It sounds like you’re living a very unstable life right now,” Roger observed. “How did you get addicted to opiates?”
“It all started in high school. I think I was around fifteen years old at the time. Opiates are not the first drug I ever took. I’m no angel. When I was twelve my friends and I started smoking marijuana and drinking alcohol. Sometimes we’d even steal some of our parents’ prescription drugs.
Then, at a party I met another girl and got into a physical fight with her. During the fight she pushed me down stairs leading to the second floor of the house. I fell all the way down the stairs until I landed on my back in the stair well. I lied there and don’t remember how long I remained unconscious. When I finally ‘came to,’ I was lying on a hospital bed. I could see a doctor and a nurse standing over me.
When he could see that I had regained consciousness, the doctor began to speak to me. He was an older man, probably in his mid-forties. His hair was short and was a salt-and-pepper color. He wore dark rimmed glasses.”
‘You are very lucky girl,” he said. “You took a very bad fall and could have been seriously injured. There are a lot of nasty contusions on your shoulders and back, but there doesn’t appear to be any paralysis or permanent injury to your back or spine. I will be sending you for some x-rays just to be on the safe side. How is your pain?’
“I tried to move and let out a scream of pain. ‘Very bad,’ I told the doctor. He took out a prescription and wrote me a prescription for OxyContin. As soon as I took my first OxyContin I felt wonderful. The pain was still there, but I felt like I was floating on a cloud. I didn’t have a worry in the world. From that point on I was an opiate addict,” Glenda said. “Roger, do you mind if I go outside for a smoke. A cigarette might help me to calm down.”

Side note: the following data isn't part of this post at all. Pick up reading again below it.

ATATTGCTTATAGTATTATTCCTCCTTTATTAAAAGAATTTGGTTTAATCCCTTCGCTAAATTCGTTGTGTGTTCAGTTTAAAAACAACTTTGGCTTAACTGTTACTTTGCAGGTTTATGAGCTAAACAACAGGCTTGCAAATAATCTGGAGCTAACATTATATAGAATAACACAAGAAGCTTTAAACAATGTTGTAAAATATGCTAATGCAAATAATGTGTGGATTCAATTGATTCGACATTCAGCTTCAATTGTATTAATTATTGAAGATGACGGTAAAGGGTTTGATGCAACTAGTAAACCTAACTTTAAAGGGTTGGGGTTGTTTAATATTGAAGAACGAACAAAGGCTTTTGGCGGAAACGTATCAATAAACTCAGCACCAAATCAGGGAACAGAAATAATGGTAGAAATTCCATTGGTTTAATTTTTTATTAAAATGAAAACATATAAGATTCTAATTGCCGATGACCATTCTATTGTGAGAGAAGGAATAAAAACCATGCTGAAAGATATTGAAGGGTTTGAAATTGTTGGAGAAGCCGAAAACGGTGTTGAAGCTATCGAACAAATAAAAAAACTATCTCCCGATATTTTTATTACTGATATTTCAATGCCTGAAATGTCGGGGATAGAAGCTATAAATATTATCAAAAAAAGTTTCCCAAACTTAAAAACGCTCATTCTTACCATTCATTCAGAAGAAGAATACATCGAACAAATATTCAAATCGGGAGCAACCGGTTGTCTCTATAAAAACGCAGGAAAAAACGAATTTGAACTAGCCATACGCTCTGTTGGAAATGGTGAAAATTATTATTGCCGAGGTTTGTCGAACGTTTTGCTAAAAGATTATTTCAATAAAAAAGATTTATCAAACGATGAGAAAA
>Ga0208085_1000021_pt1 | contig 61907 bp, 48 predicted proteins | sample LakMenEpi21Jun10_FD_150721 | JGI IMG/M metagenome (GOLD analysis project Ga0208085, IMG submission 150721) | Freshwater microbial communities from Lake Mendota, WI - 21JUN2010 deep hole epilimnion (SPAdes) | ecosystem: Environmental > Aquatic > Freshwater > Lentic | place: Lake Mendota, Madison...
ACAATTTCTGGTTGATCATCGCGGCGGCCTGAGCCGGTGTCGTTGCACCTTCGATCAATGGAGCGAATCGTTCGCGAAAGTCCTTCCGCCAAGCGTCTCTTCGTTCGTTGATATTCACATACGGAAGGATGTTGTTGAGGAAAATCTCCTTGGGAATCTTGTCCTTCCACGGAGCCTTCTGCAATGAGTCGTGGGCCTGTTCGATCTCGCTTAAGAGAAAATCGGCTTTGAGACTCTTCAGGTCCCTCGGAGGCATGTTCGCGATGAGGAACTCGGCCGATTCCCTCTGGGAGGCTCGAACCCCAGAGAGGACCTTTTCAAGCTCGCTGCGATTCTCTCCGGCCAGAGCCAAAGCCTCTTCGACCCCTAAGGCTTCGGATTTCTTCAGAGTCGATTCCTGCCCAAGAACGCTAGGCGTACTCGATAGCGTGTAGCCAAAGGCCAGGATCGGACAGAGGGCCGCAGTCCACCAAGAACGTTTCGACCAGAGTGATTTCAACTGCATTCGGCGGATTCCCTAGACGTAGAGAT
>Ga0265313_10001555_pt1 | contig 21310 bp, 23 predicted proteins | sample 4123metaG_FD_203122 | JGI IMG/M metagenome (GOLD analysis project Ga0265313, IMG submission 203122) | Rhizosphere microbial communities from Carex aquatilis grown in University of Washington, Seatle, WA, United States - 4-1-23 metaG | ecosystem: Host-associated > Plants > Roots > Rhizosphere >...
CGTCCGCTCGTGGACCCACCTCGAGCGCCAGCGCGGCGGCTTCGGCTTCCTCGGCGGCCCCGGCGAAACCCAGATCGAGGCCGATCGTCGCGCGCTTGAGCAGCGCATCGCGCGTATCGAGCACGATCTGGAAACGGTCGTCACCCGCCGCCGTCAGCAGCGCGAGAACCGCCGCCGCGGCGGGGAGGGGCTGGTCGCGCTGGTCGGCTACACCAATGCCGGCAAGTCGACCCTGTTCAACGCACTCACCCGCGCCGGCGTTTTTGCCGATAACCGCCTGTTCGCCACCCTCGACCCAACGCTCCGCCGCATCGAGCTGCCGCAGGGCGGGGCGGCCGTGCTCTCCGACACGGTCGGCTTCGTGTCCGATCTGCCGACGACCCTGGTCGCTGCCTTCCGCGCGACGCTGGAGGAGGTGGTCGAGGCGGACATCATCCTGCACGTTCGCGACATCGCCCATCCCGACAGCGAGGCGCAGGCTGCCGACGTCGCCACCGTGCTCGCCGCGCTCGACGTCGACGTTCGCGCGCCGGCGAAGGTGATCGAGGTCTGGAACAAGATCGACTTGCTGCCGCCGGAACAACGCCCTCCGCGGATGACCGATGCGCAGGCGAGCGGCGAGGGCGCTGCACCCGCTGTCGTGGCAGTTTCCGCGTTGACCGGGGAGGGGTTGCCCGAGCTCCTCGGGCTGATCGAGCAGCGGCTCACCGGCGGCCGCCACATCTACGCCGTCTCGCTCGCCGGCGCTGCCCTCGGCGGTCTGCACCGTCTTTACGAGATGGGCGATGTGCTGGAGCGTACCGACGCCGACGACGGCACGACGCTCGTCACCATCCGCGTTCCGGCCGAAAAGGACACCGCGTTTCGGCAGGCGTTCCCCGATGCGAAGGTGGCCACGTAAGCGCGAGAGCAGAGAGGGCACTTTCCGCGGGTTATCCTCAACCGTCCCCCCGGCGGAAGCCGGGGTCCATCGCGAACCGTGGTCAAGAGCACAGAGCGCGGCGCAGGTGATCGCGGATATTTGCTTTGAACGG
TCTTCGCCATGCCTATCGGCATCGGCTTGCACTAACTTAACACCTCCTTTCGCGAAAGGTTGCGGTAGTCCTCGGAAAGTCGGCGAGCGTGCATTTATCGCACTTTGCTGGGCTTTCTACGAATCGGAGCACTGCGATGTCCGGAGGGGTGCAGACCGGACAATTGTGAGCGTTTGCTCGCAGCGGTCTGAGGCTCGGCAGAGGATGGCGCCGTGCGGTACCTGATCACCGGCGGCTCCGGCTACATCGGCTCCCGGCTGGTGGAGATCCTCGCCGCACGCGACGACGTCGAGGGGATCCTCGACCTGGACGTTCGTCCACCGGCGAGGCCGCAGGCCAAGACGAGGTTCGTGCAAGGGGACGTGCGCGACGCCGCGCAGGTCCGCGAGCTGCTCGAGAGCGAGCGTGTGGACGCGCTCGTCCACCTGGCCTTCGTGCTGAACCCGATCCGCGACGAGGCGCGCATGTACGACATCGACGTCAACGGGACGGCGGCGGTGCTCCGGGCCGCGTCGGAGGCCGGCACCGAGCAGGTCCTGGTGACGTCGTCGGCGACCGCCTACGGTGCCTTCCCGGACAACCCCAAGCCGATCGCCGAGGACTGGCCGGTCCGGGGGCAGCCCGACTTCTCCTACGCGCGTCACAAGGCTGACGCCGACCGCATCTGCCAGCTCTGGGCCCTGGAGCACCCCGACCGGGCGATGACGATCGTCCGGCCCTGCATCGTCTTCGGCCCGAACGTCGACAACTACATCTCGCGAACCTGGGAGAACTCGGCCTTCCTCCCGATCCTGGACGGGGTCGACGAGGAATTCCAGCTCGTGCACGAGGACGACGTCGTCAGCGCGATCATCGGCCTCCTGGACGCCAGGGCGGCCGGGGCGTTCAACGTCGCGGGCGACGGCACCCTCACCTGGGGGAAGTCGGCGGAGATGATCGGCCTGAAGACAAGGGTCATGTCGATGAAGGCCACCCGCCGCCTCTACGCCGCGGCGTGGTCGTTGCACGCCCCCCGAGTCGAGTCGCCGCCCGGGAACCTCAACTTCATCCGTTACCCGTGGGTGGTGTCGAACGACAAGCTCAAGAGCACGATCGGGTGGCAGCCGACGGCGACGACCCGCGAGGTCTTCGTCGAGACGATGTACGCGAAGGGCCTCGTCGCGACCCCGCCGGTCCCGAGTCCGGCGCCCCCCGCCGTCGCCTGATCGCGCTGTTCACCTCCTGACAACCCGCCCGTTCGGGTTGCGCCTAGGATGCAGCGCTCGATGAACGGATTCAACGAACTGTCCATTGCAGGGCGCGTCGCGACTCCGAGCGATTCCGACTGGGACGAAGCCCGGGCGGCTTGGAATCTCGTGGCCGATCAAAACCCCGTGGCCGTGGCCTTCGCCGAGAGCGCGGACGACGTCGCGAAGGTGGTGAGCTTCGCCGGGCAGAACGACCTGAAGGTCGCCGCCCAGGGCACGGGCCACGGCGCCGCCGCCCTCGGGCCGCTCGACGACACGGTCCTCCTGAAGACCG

“No. go right ahead. Glenda, do you like dogs?
“I love dogs,” Glenda answered.
My old dog Buddy is in the backyard. He’s a very old black Labrador retriever, but he still enjoys going for a walk. Would you be able to take Buddy for a walk while you are having your smoke break?”
“Absolutely. I’d love to. I didn’t know that you owned a dog, Roger. I could hear some barking outside, but I assumed it was a neighbor’s dog,” Glenda replied.
“After your walk you can bring Buddy in the house. He is a little shy of people he doesn’t know, but after you’ve spent a lot of bit of time with him, he’ll love you. Especially, if you take him for a walk,” Roger said getting out of his Lazy Boy chair.
“You don’t need to get up. I’ll find Buddy on my own and I’ll take him for a walk.”
“Buddy’s leash is hanging up on a nail on the back door,” Roger said settling back down into his chair. Glenda grabbed the leash and opened the back door. Buddy looked up at her and began to bark. Glenda had owned a dog when she was living with her mother and was very good at handling shy dogs. She found a box of dog treats on top of Roger’s refrigerator. Glenda took a few treats out of the box to give to Buddy. She slowly walked up to the old black lab, spoke very gently to him and gave him a treat. Buddy took the treat very readily and Glenda didn’t have any problem attaching the dog’s leash. Buddy wagged his tail to indicate that he was more than ready to go on a walk with Glenda.